As part of my adventures in amateur luthiery, part of understanding what to build is researching what’s gone before, so I’ve been brushing up on my knowledge of vintage guitars. Less that I want a vintage guitar (although I’d not say no to a Tele from my birth year, if you happen to have a 76 spare), more I want to see what’s gone before to inspire me on what to build next.
I find it somewhat fascinating how little guitar design has evolved in the last half century; the popular guitars of today are now knocking on 70 years old now: the Fender Telecaster was designed in 1949, the Gibson Les Paul, came out in 1952, and the Fender Stratocaster in 1954. But then I guess classical string instrument design hasn’t changed much either in the last few hundred years, at least in terms of superficials.
Anyway, as part of that I’ve amassed a set of links I thought I’d share incase anyone else was interested in having a look at guitar history.
Book-wise, I can recommend The History of the American Guitar by Tony Bacon, and for my particular go-to guitar Six Decades of the Fender Telecaster, also by Mr Bacon. Neither book is vastly deep, but both give you a good overview over how things have evolved over the last 100 years in terms of guitars, both in terms of sound and use, but also the trends in both taste and business that have driven them.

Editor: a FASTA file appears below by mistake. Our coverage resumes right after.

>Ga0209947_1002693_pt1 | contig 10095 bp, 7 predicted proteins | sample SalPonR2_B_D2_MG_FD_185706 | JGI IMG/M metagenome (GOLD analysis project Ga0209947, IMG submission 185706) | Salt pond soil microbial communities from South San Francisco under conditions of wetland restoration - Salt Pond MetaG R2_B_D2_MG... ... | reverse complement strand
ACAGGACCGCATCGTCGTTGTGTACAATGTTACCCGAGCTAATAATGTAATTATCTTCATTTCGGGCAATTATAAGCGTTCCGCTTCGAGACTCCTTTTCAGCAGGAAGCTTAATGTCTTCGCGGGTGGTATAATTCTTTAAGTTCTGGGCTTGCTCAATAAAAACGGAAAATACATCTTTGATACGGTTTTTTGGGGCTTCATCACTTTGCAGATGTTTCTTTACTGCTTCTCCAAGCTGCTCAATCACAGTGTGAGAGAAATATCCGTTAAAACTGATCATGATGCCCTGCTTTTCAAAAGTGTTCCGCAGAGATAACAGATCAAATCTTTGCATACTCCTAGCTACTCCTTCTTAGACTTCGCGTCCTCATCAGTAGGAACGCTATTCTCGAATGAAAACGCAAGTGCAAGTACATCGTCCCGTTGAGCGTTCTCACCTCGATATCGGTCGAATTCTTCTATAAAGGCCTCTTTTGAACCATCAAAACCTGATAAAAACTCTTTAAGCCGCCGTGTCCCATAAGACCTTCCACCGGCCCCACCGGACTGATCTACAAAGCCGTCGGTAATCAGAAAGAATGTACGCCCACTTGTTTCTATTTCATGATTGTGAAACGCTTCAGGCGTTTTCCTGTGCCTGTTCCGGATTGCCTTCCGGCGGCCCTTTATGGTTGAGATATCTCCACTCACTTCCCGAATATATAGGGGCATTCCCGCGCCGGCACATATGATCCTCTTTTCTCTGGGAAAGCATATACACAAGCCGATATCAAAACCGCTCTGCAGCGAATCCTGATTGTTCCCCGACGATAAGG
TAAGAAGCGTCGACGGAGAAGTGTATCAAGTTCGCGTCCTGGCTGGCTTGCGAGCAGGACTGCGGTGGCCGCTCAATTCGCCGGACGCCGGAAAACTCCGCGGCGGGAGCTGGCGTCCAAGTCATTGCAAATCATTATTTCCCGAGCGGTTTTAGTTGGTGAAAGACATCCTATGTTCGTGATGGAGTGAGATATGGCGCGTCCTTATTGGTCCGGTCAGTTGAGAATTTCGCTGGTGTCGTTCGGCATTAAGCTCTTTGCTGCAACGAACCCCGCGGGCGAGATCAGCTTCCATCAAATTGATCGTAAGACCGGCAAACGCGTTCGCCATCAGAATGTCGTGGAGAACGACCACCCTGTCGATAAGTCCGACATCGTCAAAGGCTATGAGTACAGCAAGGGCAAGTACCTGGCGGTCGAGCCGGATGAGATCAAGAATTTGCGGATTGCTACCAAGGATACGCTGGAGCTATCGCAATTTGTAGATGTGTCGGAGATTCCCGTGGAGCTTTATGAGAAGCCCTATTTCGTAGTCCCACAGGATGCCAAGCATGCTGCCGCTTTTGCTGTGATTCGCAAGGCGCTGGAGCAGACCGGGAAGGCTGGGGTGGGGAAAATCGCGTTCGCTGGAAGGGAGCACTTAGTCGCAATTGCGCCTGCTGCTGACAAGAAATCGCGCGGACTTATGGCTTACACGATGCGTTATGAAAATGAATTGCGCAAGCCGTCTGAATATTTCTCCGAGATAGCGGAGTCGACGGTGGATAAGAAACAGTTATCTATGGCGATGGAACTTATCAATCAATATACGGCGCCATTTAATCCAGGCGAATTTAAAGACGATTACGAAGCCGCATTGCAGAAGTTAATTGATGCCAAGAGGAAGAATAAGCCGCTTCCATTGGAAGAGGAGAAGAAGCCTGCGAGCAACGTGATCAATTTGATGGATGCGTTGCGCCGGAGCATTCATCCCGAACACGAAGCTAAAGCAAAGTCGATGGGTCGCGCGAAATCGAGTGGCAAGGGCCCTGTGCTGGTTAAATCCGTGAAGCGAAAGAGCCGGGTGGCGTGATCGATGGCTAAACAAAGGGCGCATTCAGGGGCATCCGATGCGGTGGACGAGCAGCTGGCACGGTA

As ever, YouTube is a treasure trove of things. For a quick look at a lot of vintage guitars, then I can highly recommend the Guitar of the Day playlist from Norman’s Rare Guitars. Five days a week they produce a five minute video showcasing another rare guitar they have in stock, give you a little history, and play it through a clean amp so you can hear it too (“all the EQs at noon, just a little reverb…”).
For a longer dive into the world of a vintage guitar addict, this programme about the buying habits of blues guitarist Joe Bonamassa is well worth a watch:
A hat tip to Andy Field for pointing me at that video. If you actually play too, then I also enjoyed this interview with Bonamassa on how he gets his tone to be like that of the 60s blues starts like Cream, Jeff Beck, etc.
Finally, if you like fiddling with guitars, I can also recommend the Mod Garage column in Premier Guitar; they have loads of columns about how wiring evolved for old Teles etc., and some variations to make them suitable for modern ears.
If you have any recommendations for other sources, please let me know!